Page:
Bronx Native Addresses Nation with New Album

By Eileen Sepulveda

Alynda Lee Segarra and her band, Hurray for the Riff Raff, performing live. Photo courtesy of Wikicommons.

Born and raised in the Kingsbridge section of the Bronx, Hurray for the Riff Raff’s lead singer Alynda Lee Segarra electrifies the ears with her Nuyorican poetic lyrics on the band’s eighth album. “The Navigator” explores the effects of the gentrification that is occurring throughout New York City. Segarra combines her Latin roots and folk music to generate a powerful message, and the band’s performance is vibrant and alive with spirit. With a combination of old-school salsa, acoustic guitar, and Segarra’s velvety voice, the album takes you on a soul-searching journey.

In the title song, Segarra shares memories of being “raised by the street.” She asks with a melancholy tone and a sense of tremendous pride, “where will all my people go?” referring to entire communities being displaced by gentrification. This song can speak, not only to a lot of native New Yorkers, but to many immigrants who currently feel unwanted in America.

Segarra told the Meridian, “I know that right now, especially in the South [Bronx], gentrification is creeping in. Lots of people are in danger of losing their homes. This album touches on that. Cities all over the country are changing for the sake of profit, not people.”

Segarra also emphasized the importance of her Bronx roots. “Everywhere I go I tell people specifically---I am from the Bronx, a borough that has soul! It’s the people of the Bronx that made me who I am. I had to leave to know what I had, and now I pray the borough does not lose the very people who made it a historic place.”

In the song “Rican Beach,” the cries of the people speak through her lyrics. “Now all the politicians/They just squawk their mouths/They say we’ll build a wall to keep them out,” she sings. “You can take my life/But don’t take my home.” Here Segarra addresses America’s new leadership, the many struggles of immigrants that want to come to America, and the reality of gentrification happening within our own communities.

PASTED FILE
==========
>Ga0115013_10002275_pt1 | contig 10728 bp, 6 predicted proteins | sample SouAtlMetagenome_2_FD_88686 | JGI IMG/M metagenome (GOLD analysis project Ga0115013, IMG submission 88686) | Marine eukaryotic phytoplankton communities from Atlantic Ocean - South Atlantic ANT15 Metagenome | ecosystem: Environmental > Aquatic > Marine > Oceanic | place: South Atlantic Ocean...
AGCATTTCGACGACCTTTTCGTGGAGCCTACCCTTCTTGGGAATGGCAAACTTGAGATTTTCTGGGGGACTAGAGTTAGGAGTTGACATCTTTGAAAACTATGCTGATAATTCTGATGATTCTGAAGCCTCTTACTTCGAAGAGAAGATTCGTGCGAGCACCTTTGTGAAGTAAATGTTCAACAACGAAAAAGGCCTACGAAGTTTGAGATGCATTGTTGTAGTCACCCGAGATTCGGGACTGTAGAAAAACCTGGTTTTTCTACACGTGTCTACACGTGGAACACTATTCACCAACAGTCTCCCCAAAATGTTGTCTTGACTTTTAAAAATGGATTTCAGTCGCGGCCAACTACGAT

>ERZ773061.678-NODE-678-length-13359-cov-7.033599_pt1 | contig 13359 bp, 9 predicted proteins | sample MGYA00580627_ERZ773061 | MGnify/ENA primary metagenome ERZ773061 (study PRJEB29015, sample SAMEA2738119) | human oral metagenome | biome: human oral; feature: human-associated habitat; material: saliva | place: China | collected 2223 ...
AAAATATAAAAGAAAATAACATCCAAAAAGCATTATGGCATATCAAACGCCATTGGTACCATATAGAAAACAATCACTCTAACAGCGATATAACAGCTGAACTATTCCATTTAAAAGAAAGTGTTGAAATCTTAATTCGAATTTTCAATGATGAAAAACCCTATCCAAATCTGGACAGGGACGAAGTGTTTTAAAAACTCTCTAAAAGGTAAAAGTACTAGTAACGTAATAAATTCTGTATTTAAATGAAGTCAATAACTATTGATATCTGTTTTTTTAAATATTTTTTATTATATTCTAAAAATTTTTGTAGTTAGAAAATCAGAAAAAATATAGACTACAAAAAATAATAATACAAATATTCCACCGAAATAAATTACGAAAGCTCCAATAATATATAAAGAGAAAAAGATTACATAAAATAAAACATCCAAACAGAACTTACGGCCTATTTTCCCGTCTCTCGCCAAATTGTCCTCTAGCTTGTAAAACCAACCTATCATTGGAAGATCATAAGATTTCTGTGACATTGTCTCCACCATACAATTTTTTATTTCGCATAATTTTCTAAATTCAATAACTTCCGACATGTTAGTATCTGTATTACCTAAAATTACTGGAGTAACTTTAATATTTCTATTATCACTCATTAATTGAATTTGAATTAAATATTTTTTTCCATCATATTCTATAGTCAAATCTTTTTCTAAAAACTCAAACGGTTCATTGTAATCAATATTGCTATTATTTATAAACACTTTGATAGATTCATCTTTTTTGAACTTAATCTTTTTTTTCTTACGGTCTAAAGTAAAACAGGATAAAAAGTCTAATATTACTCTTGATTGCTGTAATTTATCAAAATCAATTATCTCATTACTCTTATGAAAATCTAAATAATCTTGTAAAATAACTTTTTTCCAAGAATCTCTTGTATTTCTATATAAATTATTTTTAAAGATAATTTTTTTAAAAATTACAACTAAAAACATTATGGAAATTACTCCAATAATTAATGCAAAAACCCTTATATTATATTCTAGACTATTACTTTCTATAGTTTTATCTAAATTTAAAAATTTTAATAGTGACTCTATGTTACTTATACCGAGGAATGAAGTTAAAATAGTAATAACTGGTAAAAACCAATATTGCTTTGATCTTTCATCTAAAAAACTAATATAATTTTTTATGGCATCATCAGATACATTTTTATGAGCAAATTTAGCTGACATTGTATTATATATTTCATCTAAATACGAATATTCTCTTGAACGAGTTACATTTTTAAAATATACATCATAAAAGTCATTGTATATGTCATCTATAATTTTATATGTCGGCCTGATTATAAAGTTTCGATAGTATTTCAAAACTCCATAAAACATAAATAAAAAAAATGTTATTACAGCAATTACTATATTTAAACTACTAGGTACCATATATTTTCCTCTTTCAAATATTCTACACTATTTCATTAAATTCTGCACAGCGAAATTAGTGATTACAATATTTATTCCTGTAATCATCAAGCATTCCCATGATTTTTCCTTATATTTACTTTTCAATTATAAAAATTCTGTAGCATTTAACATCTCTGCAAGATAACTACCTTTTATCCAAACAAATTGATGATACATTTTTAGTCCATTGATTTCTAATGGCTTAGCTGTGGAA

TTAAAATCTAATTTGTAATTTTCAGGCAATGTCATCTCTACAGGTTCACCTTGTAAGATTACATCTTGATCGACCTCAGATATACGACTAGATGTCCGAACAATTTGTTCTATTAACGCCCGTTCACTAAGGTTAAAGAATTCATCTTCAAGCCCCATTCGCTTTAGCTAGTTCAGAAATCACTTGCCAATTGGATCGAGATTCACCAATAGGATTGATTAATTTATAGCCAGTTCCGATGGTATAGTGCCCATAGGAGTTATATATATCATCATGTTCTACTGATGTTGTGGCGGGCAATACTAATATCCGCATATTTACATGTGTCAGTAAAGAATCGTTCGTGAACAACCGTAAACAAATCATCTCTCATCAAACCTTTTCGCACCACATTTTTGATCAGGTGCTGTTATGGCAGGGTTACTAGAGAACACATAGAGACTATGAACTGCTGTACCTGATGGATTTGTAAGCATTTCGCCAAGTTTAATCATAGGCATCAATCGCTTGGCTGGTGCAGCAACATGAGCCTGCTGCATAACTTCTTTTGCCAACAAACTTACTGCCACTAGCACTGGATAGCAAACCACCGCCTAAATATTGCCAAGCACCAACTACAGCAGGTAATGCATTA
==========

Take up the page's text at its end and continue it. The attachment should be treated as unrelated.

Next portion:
The song also has a strong Latin vibe; the heaviness of the timbales and the bluesy sound of the bass guitar spark memories of legends like Willie Colón and Tito Puente. At the same time, “RicanBeach” is an example of true Americana folk music.

“Pa’lante” is powerful and upbeat. It was also the name of the newspaper of the Puerto Rican nationalist group of the 1970s, the Young Lords. Segarra includes lines from the famous poem “Puerto Rican Obituary” by Pedro Pietri, “where the mice live like millionaires/and the people do not live at all.”This blends well with Segarra’s assertion that we must “pa’lante,” or move forward.

Unlike the country folk southern feel of their last seven albums, “The Navigator” is funky, and the honest grittiness of Segarra’s voice is definitely a breath of fresh air. The album appeals to both a broader audience and the hearts of her New Orleans fans.

Following up a sold-out show at the Bowery Ballroom in Manhattan on April 20, the band will soon be touring nationwide to promote the “The Navigator.”